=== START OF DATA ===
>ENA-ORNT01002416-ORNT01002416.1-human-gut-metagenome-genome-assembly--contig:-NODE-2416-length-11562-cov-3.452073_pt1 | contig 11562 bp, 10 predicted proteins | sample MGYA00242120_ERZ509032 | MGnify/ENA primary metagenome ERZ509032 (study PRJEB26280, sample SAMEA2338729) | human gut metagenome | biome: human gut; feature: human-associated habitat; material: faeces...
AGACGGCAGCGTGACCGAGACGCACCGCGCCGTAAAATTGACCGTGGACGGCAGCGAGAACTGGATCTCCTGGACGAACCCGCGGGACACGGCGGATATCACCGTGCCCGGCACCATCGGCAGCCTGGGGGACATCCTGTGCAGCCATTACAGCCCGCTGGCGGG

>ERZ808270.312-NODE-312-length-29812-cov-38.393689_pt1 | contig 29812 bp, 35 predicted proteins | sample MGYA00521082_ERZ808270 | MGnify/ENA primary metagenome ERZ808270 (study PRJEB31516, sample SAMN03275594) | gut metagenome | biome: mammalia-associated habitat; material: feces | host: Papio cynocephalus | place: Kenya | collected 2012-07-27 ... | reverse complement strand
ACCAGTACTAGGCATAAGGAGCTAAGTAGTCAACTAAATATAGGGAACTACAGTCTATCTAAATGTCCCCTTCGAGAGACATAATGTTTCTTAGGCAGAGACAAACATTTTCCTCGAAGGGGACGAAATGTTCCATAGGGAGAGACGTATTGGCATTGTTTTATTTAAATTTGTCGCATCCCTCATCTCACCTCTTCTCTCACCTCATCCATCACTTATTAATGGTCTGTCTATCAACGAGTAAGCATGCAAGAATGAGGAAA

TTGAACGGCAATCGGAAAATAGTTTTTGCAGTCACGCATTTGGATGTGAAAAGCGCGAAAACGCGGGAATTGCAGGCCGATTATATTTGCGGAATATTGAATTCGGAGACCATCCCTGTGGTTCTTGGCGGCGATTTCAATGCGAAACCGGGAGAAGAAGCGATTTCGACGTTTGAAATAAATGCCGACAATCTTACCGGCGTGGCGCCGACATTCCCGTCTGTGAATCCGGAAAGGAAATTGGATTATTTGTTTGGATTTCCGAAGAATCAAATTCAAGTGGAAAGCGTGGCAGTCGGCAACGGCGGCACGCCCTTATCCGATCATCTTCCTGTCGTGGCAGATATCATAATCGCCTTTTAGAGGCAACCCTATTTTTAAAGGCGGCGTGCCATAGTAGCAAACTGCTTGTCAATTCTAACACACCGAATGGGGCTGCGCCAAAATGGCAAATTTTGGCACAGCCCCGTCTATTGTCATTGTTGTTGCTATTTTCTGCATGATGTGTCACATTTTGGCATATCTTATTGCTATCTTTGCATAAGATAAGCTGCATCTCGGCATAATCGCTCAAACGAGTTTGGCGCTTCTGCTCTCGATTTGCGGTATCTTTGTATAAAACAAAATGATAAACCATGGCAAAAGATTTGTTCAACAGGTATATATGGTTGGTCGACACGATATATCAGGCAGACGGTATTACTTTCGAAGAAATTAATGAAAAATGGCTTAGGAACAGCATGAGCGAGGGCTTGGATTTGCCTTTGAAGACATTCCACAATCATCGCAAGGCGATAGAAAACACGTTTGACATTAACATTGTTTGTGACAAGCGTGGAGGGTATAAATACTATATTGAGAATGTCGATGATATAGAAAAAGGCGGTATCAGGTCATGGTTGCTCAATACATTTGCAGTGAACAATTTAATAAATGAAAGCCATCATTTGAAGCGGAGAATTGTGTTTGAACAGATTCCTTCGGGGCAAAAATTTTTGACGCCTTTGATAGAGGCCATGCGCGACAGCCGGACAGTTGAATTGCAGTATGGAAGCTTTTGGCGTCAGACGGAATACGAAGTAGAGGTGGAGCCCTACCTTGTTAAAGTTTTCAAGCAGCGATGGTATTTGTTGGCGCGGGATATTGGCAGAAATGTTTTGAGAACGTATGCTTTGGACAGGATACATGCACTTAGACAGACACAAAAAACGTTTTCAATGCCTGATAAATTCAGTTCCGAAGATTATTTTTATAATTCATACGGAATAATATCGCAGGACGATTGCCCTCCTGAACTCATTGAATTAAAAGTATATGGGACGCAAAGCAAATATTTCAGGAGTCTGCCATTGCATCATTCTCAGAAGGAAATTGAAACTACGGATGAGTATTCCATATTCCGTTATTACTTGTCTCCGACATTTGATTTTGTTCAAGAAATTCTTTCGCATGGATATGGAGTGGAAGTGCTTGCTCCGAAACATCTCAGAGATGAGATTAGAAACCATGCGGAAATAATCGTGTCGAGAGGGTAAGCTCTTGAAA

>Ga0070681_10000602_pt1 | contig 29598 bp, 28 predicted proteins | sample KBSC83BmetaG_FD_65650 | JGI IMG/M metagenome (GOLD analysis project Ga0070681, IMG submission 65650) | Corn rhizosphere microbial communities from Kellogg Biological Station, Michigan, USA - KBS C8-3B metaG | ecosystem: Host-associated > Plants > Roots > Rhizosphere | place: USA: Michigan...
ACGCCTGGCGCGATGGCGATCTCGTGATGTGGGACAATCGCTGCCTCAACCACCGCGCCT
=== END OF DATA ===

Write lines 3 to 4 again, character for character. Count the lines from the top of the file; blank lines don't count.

>ERZ808270.312-NODE-312-length-29812-cov-38.393689_pt1 | contig 29812 bp, 35 predicted proteins | sample MGYA00521082_ERZ808270 | MGnify/ENA primary metagenome ERZ808270 (study PRJEB31516, sample SAMN03275594) | gut metagenome | biome: mammalia-associated habitat; material: feces | host: Papio cynocephalus | place: Kenya | collected 2012-07-27 ... | reverse complement strand
ACCAGTACTAGGCATAAGGAGCTAAGTAGTCAACTAAATATAGGGAACTACAGTCTATCTAAATGTCCCCTTCGAGAGACATAATGTTTCTTAGGCAGAGACAAACATTTTCCTCGAAGGGGACGAAATGTTCCATAGGGAGAGACGTATTGGCATTGTTTTATTTAAATTTGTCGCATCCCTCATCTCACCTCTTCTCTCACCTCATCCATCACTTATTAATGGTCTGTCTATCAACGAGTAAGCATGCAAGAATGAGGAAA